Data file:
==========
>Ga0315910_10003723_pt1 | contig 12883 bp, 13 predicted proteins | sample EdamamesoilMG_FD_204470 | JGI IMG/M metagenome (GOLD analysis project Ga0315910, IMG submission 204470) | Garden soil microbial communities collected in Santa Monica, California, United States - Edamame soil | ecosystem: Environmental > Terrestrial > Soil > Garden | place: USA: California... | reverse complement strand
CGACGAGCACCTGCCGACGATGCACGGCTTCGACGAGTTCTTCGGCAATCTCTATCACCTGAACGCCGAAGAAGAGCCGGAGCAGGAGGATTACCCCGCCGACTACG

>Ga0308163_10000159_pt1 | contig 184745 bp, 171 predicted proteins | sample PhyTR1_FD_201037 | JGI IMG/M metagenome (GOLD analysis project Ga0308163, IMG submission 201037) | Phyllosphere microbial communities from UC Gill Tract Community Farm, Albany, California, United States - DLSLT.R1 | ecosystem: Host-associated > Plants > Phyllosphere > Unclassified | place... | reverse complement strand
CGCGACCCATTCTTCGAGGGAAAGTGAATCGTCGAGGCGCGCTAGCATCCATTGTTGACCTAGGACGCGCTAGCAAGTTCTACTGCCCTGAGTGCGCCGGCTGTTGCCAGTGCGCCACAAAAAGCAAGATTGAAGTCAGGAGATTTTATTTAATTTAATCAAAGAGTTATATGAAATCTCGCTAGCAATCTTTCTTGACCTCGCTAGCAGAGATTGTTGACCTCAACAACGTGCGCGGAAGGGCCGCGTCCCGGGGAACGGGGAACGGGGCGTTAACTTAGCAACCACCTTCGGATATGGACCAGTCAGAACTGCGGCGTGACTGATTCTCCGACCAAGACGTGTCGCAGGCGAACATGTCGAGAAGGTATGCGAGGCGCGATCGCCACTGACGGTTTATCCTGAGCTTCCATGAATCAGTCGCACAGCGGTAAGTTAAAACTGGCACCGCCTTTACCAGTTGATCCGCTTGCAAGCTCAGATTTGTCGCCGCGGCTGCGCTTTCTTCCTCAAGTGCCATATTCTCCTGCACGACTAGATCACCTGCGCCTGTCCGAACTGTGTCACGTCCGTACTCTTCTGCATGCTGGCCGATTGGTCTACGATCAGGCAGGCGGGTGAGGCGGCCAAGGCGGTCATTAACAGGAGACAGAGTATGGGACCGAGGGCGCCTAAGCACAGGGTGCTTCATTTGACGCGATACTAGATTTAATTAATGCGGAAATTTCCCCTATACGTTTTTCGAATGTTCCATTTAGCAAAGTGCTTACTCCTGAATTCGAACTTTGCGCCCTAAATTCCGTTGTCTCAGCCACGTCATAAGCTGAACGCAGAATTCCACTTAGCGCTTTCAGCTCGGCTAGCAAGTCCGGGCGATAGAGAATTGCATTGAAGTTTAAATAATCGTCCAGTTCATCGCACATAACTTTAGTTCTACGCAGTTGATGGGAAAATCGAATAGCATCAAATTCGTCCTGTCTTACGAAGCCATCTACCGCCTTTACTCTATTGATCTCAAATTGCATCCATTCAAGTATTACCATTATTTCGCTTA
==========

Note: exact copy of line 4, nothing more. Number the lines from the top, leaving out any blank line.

CGCGACCCATTCTTCGAGGGAAAGTGAATCGTCGAGGCGCGCTAGCATCCATTGTTGACCTAGGACGCGCTAGCAAGTTCTACTGCCCTGAGTGCGCCGGCTGTTGCCAGTGCGCCACAAAAAGCAAGATTGAAGTCAGGAGATTTTATTTAATTTAATCAAAGAGTTATATGAAATCTCGCTAGCAATCTTTCTTGACCTCGCTAGCAGAGATTGTTGACCTCAACAACGTGCGCGGAAGGGCCGCGTCCCGGGGAACGGGGAACGGGGCGTTAACTTAGCAACCACCTTCGGATATGGACCAGTCAGAACTGCGGCGTGACTGATTCTCCGACCAAGACGTGTCGCAGGCGAACATGTCGAGAAGGTATGCGAGGCGCGATCGCCACTGACGGTTTATCCTGAGCTTCCATGAATCAGTCGCACAGCGGTAAGTTAAAACTGGCACCGCCTTTACCAGTTGATCCGCTTGCAAGCTCAGATTTGTCGCCGCGGCTGCGCTTTCTTCCTCAAGTGCCATATTCTCCTGCACGACTAGATCACCTGCGCCTGTCCGAACTGTGTCACGTCCGTACTCTTCTGCATGCTGGCCGATTGGTCTACGATCAGGCAGGCGGGTGAGGCGGCCAAGGCGGTCATTAACAGGAGACAGAGTATGGGACCGAGGGCGCCTAAGCACAGGGTGCTTCATTTGACGCGATACTAGATTTAATTAATGCGGAAATTTCCCCTATACGTTTTTCGAATGTTCCATTTAGCAAAGTGCTTACTCCTGAATTCGAACTTTGCGCCCTAAATTCCGTTGTCTCAGCCACGTCATAAGCTGAACGCAGAATTCCACTTAGCGCTTTCAGCTCGGCTAGCAAGTCCGGGCGATAGAGAATTGCATTGAAGTTTAAATAATCGTCCAGTTCATCGCACATAACTTTAGTTCTACGCAGTTGATGGGAAAATCGAATAGCATCAAATTCGTCCTGTCTTACGAAGCCATCTACCGCCTTTACTCTATTGATCTCAAATTGCATCCATTCAAGTATTACCATTATTTCGCTTA